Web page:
Having an inclusive and adaptive kitchen with lowered worktops and appliances is a great way to give disabled people who have the physical ability to be able to cook and move around the kitchen freely and independently.
6. Bathroom – Wet Room Or Bath
The accessibility of the bathroom is the main priority for myself and many other disabled people. The bathroom is one of the first things I check out when staying in a hotel or holiday accommodation.
If I can’t access the bathroom in my wheelchair then I won’t be able to go to the toilet, shower or carry out basic personal care. I’ve lost count of the number of times I’ve had to brush my teeth over a bowl at a desk in my hotel room because I couldn’t get close to the sink.
Not only is it important to have a sink that wheelchair users can roll-underneath and reach, but the rest of the bathroom layout and features are also extremely important too. For example, depending on your disability and/or preference you may, like myself, require a wet room with a roll-in shower and a suitable shower commode chair.
Alternatively, an electric bath lift/riser or walk-in bath may be more suitable for your needs. Baths can be very therapeutic and a great way to ease pain or discomfort. Lots of bubbles help too!
Another important and often essential facility is a wash and dry toilet. These amazing toilets allow you to independently toilet by automatically flushing, providing warm water washing and air drying. They are also very easy to use by various controls and sensors, which require very little effort/movement.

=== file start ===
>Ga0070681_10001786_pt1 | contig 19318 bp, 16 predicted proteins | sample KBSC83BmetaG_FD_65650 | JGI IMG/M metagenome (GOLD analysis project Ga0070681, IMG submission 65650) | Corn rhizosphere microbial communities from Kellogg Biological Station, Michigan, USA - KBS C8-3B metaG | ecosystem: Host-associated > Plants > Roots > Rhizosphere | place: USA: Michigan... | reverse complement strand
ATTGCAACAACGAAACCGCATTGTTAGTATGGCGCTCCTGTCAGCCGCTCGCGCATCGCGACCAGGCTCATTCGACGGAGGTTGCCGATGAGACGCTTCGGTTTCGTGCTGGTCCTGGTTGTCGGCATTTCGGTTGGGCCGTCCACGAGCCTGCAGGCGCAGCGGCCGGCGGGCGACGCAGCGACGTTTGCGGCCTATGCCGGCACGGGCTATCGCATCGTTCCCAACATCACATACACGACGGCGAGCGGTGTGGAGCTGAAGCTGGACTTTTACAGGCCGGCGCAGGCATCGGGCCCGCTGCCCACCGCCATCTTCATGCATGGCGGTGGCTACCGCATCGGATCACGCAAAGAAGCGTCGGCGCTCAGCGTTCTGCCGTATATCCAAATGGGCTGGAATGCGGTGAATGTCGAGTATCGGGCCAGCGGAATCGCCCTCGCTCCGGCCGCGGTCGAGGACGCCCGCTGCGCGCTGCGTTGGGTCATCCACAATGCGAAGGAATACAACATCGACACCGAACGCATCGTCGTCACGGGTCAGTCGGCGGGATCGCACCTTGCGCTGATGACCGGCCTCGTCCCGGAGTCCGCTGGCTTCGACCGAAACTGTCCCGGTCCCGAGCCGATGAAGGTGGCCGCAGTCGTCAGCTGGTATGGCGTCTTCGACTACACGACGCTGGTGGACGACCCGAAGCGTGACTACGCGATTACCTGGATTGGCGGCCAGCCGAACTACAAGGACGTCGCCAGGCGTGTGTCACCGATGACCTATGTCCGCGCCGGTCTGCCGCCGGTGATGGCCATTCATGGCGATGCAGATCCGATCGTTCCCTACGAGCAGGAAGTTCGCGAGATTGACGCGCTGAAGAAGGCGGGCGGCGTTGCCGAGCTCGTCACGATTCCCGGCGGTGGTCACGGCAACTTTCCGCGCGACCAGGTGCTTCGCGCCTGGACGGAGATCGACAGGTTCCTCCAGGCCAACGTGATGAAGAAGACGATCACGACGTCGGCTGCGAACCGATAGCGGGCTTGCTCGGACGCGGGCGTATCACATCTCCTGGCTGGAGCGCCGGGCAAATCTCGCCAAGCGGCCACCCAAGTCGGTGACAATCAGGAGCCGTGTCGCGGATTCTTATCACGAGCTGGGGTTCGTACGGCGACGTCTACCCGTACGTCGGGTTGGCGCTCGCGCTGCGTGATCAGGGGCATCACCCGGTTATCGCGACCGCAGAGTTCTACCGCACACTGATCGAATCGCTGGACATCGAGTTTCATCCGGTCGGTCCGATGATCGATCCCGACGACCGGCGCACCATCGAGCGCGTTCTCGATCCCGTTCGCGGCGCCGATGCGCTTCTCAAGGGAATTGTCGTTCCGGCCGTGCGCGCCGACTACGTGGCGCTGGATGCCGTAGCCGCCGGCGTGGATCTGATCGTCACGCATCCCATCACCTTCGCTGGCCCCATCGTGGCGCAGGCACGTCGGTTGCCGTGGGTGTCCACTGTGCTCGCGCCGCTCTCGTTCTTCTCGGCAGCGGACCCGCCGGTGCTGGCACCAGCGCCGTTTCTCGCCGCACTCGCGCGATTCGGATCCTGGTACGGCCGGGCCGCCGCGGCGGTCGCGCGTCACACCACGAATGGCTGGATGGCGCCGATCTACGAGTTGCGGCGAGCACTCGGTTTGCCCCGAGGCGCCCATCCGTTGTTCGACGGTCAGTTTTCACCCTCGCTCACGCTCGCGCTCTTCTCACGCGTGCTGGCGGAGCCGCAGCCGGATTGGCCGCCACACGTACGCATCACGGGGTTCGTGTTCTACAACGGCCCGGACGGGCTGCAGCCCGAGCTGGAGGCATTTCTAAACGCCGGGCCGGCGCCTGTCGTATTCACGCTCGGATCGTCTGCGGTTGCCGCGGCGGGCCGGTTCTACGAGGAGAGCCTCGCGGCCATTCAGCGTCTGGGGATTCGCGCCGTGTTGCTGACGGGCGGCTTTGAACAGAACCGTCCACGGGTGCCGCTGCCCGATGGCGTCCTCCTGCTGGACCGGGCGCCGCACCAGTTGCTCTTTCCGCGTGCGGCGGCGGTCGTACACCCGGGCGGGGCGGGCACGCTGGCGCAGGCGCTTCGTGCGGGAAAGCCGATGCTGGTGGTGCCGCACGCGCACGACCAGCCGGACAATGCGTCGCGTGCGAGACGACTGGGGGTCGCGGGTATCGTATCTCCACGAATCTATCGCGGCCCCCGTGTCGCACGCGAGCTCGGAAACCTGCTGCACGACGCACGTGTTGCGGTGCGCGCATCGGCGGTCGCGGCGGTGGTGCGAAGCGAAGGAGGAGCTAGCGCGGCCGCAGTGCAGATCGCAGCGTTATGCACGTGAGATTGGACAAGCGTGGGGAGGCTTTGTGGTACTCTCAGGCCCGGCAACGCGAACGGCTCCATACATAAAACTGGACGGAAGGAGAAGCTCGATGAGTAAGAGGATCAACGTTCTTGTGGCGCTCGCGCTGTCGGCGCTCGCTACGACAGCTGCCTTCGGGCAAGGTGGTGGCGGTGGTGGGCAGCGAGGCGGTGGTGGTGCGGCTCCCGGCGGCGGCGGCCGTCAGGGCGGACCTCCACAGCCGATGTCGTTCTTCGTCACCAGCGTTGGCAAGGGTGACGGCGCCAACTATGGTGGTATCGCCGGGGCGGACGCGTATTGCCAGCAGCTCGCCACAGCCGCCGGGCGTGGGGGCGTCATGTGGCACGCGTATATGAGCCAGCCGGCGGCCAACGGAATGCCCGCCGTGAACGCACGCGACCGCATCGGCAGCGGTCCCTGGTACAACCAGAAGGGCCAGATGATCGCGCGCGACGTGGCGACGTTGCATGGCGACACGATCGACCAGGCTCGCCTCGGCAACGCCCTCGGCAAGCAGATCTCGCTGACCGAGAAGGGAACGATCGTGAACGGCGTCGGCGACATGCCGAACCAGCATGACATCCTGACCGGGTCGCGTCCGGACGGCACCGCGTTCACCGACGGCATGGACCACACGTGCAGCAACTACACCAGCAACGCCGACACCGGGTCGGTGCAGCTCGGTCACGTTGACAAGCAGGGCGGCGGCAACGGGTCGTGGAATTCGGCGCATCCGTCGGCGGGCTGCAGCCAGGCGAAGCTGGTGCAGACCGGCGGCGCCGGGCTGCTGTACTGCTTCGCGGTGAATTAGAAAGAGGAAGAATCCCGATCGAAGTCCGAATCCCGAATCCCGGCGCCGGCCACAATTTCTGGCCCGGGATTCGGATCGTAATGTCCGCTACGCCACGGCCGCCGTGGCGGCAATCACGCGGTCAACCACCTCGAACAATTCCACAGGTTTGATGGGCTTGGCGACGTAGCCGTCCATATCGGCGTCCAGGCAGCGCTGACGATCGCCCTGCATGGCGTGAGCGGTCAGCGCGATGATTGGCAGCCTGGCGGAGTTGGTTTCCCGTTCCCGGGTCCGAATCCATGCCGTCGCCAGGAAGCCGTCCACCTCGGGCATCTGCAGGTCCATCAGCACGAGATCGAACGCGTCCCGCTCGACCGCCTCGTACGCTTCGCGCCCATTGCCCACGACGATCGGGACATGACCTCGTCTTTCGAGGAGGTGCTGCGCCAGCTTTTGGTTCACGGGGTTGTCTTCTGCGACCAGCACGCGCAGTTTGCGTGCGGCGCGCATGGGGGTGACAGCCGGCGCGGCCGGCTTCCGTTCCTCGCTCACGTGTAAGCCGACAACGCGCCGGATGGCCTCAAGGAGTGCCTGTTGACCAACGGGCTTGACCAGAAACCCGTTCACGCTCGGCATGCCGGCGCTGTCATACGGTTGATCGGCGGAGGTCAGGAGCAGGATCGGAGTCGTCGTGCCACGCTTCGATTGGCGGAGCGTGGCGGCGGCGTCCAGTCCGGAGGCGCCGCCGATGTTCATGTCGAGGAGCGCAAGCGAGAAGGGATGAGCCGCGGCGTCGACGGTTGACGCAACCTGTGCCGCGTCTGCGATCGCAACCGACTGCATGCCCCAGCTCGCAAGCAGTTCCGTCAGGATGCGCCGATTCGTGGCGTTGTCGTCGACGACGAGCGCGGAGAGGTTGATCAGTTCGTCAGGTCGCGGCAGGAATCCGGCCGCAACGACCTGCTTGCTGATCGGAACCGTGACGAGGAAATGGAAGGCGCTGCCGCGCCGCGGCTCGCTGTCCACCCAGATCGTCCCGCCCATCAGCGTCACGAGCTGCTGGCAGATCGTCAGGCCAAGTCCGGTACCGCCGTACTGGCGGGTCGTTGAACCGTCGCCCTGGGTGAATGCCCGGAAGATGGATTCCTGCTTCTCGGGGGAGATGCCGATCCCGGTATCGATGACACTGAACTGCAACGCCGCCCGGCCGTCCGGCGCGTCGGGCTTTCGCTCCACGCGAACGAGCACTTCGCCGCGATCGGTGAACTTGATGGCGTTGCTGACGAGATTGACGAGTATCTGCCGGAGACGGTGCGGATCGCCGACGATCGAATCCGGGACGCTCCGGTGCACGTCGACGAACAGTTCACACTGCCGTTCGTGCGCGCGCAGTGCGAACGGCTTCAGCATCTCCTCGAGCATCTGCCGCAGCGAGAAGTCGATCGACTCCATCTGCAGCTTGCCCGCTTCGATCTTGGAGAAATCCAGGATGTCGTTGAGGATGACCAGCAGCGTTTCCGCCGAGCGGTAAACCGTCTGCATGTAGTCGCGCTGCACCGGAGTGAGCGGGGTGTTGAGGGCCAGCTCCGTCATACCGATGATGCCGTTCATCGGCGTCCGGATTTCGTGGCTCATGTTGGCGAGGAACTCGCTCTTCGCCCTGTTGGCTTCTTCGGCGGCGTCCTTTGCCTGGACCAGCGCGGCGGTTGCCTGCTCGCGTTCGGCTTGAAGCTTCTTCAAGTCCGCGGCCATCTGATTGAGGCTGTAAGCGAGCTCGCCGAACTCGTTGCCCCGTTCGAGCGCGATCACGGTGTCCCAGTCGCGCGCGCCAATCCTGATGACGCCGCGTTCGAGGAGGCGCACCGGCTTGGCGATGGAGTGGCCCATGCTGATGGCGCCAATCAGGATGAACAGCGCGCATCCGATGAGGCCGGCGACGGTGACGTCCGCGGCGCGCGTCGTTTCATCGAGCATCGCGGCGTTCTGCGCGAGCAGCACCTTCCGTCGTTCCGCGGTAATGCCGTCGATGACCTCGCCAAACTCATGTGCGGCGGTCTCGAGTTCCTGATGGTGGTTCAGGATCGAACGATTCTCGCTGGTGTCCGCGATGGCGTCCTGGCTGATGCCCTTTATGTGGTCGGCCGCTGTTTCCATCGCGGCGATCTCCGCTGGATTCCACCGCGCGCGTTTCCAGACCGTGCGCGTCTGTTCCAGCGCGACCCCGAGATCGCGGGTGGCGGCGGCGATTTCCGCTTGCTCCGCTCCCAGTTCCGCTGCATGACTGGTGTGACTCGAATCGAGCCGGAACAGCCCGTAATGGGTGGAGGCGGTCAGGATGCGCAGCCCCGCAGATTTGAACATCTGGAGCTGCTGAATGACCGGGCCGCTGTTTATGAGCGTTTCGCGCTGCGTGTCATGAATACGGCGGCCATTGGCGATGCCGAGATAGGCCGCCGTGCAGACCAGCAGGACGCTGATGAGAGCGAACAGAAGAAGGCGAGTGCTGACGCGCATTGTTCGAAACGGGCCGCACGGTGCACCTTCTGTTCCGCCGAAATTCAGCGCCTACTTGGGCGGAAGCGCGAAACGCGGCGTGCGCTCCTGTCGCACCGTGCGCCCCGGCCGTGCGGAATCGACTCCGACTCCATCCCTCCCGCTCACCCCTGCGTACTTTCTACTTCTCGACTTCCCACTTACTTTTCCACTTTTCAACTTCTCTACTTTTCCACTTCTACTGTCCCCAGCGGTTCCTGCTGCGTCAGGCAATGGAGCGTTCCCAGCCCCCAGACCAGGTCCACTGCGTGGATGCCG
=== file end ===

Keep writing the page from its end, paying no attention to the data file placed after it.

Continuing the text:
Grab rails next to the toilet, shower and roll-under sink area are also important for making your home accessible and safe.
7. Multi-level Homes
Single level homes are the ideal option for wheelchair users. Having all rooms on the same level makes life so much easier, but there are various options available if there are stairs.
A platform lift, through-floor lift or a stairlift if you are able to transfer from your wheelchair. It doesn’t matter what shape or size your staircase is, there will be a tracking system to suit. Some companies also have curved stairlifts too.
8. Environmental Controls
In this modern world, almost everything is controlled at the touch of a button. Environmental controls are a great way of making your home accessible. They can help you operate the TV, open/close blinds, answer the telephone, control lights, heating, electrical appliances and more.
All the rooms in your home are accessible, but you can’t get into them? Ensure each doorway has been widened to allow a wheelchair to comfortably manoeuvre through. A sliding door may be a better option as a standard door can potentially restrict the manoeuvrability in and out of a room.
For example, I have a sliding bathroom door to create easier access in/out but also to maximize the size of the bathroom.
Another option would be to have the main living areas, such as the living room, kitchen and dining room open plan. This would make moving around in a wheelchair easier by having fewer obstacles to manoeuvre around.
Do you have suggestions on ways to make a home more accessible? What changes have you made to your home to make it accessible?